Fact Sheet: How much waste, fraud, and abuse is there in Social Security?

• The Social Security Trustees estimate that reducing benefits to restore solvency would require an immediate 16.4 percent benefit cut – the equivalent of reducing benefits this year by more than $150 billion.

• According to the Social Security Administration’s Inspector General, in 2013 just over 1,500 deceased individuals in all age ranges were still receiving benefits. They account for only $15 million in improper benefit payments.

• A 2015 report found 6.5 million active Social Security numbers for people over the age of 112 – but only 13 of them were being used to receive benefits.

• According to the Social Security Administration, all improper payments, including payments to the deceased and the very old, are estimated at about $3 billion per year.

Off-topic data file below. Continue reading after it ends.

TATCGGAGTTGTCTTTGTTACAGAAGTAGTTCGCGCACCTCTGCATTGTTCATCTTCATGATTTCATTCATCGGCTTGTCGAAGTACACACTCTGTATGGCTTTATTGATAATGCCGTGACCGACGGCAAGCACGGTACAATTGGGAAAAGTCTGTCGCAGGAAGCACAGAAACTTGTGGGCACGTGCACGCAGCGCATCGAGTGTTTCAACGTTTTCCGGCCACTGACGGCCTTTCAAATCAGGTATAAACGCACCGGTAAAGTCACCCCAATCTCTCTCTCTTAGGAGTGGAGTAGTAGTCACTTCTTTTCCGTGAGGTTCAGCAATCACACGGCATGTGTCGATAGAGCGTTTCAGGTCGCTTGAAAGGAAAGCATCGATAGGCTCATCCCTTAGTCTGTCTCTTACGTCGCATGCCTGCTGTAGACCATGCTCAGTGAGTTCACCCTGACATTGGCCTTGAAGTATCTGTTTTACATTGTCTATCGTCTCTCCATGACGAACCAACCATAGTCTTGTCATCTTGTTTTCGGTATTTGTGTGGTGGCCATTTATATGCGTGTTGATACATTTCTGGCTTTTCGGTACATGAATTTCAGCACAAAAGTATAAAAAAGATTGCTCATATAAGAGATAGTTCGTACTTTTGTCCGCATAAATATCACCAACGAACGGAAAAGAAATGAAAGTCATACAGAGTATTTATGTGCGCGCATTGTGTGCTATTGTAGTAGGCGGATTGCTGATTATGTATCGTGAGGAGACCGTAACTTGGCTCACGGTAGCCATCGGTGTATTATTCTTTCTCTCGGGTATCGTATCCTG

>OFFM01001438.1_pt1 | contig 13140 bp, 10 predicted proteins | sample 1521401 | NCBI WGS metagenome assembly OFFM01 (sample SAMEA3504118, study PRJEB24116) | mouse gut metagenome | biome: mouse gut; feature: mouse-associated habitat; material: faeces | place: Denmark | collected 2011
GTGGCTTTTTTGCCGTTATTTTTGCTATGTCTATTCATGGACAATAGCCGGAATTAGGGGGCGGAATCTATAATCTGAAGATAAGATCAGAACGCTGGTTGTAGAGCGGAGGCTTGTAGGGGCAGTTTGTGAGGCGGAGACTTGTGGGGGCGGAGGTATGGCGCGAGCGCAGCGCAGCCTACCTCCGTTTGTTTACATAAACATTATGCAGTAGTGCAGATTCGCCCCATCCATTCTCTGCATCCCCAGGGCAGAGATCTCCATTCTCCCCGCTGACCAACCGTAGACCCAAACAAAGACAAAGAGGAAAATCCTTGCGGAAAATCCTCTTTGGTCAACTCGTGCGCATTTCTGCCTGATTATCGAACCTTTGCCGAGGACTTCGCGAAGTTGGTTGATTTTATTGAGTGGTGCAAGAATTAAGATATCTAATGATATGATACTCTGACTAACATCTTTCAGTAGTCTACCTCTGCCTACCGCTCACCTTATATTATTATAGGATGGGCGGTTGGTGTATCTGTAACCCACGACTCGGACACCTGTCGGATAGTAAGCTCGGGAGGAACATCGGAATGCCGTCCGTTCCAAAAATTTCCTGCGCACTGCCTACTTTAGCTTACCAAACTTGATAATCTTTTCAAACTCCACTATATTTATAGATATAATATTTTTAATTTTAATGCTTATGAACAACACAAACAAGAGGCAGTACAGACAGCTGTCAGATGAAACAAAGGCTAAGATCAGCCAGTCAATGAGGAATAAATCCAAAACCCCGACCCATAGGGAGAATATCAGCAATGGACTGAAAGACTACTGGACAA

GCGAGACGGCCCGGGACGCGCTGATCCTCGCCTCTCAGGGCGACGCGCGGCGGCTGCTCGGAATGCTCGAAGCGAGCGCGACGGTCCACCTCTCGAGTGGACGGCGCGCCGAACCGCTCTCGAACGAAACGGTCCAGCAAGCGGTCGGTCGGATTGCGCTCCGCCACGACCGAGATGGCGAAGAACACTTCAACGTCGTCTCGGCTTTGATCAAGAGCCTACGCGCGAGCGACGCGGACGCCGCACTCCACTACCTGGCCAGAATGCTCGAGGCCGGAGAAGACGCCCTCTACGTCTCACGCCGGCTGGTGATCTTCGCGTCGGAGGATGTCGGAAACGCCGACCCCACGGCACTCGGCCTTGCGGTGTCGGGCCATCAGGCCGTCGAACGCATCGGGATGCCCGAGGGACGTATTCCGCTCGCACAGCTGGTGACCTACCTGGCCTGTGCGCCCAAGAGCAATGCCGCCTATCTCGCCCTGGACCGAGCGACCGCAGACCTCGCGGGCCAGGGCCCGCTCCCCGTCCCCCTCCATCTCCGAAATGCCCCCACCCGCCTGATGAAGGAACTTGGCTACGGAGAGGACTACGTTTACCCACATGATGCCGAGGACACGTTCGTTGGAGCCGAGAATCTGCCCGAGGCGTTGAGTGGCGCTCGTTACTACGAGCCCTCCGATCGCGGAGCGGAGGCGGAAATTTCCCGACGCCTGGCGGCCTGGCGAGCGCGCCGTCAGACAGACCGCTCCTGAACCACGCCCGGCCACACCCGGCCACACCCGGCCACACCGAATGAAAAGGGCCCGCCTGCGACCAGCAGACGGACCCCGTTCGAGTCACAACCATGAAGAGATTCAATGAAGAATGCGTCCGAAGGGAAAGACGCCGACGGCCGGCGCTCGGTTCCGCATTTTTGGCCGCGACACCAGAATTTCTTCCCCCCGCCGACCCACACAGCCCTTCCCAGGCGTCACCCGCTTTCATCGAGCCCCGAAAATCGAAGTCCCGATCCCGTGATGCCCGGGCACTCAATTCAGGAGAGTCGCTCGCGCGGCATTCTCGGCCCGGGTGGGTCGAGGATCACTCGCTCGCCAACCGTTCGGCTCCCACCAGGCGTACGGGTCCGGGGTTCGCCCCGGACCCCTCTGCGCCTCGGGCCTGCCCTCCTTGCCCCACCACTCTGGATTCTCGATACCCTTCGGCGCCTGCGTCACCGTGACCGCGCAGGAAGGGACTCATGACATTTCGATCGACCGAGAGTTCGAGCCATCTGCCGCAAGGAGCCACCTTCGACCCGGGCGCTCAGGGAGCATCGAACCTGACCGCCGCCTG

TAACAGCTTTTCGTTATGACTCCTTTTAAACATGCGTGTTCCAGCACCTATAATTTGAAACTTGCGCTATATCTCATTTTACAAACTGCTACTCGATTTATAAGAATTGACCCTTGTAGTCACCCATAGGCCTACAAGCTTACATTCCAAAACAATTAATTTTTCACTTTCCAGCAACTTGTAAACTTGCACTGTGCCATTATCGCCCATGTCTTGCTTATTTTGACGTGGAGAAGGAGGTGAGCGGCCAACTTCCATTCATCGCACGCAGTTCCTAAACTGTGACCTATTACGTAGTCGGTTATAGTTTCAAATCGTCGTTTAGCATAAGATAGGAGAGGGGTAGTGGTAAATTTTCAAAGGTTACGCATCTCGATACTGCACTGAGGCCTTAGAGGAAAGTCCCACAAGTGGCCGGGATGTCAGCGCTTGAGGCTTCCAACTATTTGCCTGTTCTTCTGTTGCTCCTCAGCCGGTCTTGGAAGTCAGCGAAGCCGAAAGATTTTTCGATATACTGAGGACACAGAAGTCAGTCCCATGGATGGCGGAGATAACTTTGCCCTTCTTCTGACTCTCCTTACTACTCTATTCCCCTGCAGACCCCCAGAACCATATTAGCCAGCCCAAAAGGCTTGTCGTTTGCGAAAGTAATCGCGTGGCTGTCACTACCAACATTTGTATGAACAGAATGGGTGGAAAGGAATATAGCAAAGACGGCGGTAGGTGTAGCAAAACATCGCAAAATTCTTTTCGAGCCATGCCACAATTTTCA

• Total Social Security benefits in 2016 will exceed $900 billion, so eliminating $3 billion per year of improper payments would reduce costs by at most 0.4 percent, extending the program’s solvency by about 3 months.

• Cutting improper payments for only the very old or the deceased would reduce program costs by between 0.00002 and 0.002 percent, extending the program’s solvency by between six minutes and 12 hours.